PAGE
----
AC42456 - State v. Qayyum (Conspiracy to sell narcotics; possession of narcotics with intent to sell; "The defendant, Muhammad A. Qayyum, appeals from the judgment of conviction, rendered after a jury trial, of one count of conspiracy to sell narcotics in violation of General Statutes §§ 53a-48 and 21a-277 (a) and two counts of possession of narcotics with intent to sell in violation of § 21a-277 (a). On appeal, the defendant claims that the trial court (1) violated his due process rights by shifting the burdens of proof and persuasion to him to prove that he had a legitimate source of income and (2) erred by allowing impermissible expert opinion testimony regarding his intent to sell narcotics. We affirm the judgment of the trial court.")

AC41482 - State v. Ervin B. (Threatening in second degree; "The defendant, Ervin B., appeals from the judgment of conviction, rendered following a jury trial, of threatening in the second degree in violation of General Statutes § 53a-62 (a) (1). The defendant claims on appeal that the evidence was insufficient to prove beyond a reasonable doubt that he was guilty of threatening in the second degree. We agree with the defendant's insufficiency of the evidence claim and therefore remand the case to the trial court with direction to render a judgment of acquittal.")


Criminal Law Supreme Court Slip Opinion

   by Booth, George

 https://jud.ct.gov/lawlib/LawLibNews/Posts/Post.aspx?Id=4247

SC20275 - State v. Ruiz (Eyewitness Identification; "The defendant, Jose Ruiz, appeals, upon our granting of certification, from the judgment of the Appellate Court, which affirmed the judgment of the trial court revoking the defendant's probation following an incident in which he allegedly robbed and threatened a customer, Lawrence Welch, at a Dunkin' Donuts store in the city of New Haven. See State v. Ruiz, 188 Conn. App. 413, 416–17, 204 A.3d 798 (2019). After he was charged with violating a condition of his probation on the basis of that incident, the defendant filed a motion to suppress Welch's identification of him, claiming that the one-on-one showup procedure that the police used in connection with that identification violated his rights under the due process clause of the fourteenth amendment to the United States constitution. The trial court denied the motion, concluding that the procedure was not unnecessarily suggestive and, following a hearing, found that the defendant had violated his probation. Thereafter, the court rendered judgment revoking the defendant's probation and imposing a sentence of seven and one-half years of incarceration, execution suspended after four years, and three years of probation. On appeal to the Appellate Court, the defendant claimed, inter alia, that, contrary to the determination of the trial court, the showup identification procedure was unnecessarily suggestive and, further, that the flawed procedure had rendered the identification unreliable. See id., 417. The Appellate Court concluded that the procedure that the police used, although suggestive, was not unnecessarily suggestive due to the exigencies of the ongoing investigation; id., 421–22; and, in light of this determination, the court did not reach the issue of reliability. Id., 422 n.3. The Appellate Court also rejected the defendant's other claims and, accordingly, affirmed the trial court's judgment. In this certified appeal, the defendant contends that the identification procedure used by the police violated the federal constitution because it was unnecessarily suggestive and rendered the identification unreliable. We affirm the judgment of the Appellate Court, albeit for a reason different from that relied on by the Appellate Court, namely, because Welch's identification of the defendant was reliable notwithstanding the inherent suggestiveness of the showup procedure.")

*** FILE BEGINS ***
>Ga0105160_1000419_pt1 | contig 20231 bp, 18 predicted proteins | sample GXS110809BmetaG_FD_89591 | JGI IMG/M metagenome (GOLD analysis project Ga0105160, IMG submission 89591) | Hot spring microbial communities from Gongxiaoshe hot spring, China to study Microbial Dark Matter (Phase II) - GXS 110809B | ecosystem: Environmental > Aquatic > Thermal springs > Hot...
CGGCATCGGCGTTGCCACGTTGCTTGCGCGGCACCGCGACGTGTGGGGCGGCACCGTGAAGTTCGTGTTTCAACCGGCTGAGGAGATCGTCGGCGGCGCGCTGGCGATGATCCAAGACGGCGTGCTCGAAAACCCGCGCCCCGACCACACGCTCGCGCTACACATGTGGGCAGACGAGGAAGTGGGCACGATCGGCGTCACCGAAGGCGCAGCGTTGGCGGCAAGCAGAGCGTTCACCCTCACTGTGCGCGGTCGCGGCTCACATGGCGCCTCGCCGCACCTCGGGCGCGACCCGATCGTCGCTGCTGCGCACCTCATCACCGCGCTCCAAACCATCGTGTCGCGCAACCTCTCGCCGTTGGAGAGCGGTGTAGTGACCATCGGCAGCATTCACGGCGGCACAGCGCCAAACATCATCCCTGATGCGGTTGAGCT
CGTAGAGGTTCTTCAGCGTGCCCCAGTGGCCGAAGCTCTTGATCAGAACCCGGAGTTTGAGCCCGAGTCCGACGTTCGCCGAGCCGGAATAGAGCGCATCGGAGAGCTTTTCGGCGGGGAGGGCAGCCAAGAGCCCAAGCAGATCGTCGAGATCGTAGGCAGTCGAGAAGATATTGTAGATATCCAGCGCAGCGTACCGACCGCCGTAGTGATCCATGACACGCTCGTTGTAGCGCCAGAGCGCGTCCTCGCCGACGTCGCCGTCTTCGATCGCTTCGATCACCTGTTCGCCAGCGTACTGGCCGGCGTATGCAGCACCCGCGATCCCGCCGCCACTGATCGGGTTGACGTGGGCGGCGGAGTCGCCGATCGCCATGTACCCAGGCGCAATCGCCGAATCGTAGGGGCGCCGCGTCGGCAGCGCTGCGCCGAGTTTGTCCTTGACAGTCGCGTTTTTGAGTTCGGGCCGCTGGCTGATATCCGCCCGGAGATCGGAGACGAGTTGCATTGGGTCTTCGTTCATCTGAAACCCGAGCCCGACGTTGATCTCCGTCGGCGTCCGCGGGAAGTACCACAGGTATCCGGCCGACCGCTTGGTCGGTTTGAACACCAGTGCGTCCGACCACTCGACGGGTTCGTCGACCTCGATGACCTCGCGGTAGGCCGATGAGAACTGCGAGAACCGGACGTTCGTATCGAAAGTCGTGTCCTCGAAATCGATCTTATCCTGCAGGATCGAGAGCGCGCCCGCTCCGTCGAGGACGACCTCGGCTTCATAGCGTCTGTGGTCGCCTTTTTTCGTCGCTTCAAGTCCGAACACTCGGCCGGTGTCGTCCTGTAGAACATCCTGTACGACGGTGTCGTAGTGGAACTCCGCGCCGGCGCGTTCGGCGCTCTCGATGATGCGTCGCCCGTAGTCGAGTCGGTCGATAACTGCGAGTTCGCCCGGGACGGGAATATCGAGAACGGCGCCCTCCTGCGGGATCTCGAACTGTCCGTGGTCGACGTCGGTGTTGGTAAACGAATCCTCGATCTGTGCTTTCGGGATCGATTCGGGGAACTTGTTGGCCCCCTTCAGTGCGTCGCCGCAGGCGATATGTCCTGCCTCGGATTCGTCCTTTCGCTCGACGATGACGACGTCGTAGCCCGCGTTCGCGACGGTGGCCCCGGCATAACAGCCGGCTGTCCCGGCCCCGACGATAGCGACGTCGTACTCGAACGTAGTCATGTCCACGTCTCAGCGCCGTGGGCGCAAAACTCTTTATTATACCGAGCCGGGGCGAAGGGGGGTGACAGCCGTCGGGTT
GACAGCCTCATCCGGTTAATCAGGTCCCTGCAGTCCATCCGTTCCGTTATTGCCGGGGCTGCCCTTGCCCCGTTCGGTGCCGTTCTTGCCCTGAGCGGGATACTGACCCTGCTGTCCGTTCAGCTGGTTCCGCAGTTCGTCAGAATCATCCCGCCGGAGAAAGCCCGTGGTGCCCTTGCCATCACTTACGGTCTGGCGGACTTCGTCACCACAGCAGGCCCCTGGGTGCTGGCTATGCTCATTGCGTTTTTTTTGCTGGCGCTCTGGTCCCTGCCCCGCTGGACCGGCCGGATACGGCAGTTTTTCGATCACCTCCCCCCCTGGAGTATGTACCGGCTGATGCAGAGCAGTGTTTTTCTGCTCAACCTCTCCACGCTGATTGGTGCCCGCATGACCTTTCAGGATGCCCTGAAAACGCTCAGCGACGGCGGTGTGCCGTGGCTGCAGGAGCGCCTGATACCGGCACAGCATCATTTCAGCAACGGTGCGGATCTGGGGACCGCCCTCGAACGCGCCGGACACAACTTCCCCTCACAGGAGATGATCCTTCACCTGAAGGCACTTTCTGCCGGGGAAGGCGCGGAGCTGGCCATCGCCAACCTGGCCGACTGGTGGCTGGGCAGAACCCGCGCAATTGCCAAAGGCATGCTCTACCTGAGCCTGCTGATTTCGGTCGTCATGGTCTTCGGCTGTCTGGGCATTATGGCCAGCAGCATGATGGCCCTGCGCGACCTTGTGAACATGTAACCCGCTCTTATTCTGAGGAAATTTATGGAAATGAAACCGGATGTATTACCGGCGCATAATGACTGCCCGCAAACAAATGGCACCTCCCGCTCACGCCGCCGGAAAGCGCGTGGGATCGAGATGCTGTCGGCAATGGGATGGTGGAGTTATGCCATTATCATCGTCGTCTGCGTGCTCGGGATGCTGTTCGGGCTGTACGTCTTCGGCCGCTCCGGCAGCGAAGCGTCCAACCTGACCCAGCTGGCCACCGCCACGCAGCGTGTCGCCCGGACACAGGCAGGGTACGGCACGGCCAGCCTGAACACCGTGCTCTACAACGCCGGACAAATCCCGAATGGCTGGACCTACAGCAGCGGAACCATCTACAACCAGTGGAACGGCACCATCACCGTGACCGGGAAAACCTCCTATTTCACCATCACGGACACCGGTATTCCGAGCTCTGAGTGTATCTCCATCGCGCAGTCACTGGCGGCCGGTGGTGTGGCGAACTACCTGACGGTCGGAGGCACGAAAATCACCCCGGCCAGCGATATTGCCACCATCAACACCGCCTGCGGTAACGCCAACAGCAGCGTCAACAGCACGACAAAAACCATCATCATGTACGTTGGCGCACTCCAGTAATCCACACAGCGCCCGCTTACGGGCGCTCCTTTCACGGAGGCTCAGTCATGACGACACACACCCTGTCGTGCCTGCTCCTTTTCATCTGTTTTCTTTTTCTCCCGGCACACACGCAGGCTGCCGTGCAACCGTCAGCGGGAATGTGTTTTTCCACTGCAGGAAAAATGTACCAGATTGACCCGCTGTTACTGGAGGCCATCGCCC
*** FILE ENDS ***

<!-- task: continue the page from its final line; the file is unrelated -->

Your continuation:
Criminal Law Supreme Court Slip Opinion

   by Booth, George

 https://jud.ct.gov/lawlib/LawLibNews/Posts/Post.aspx?Id=4240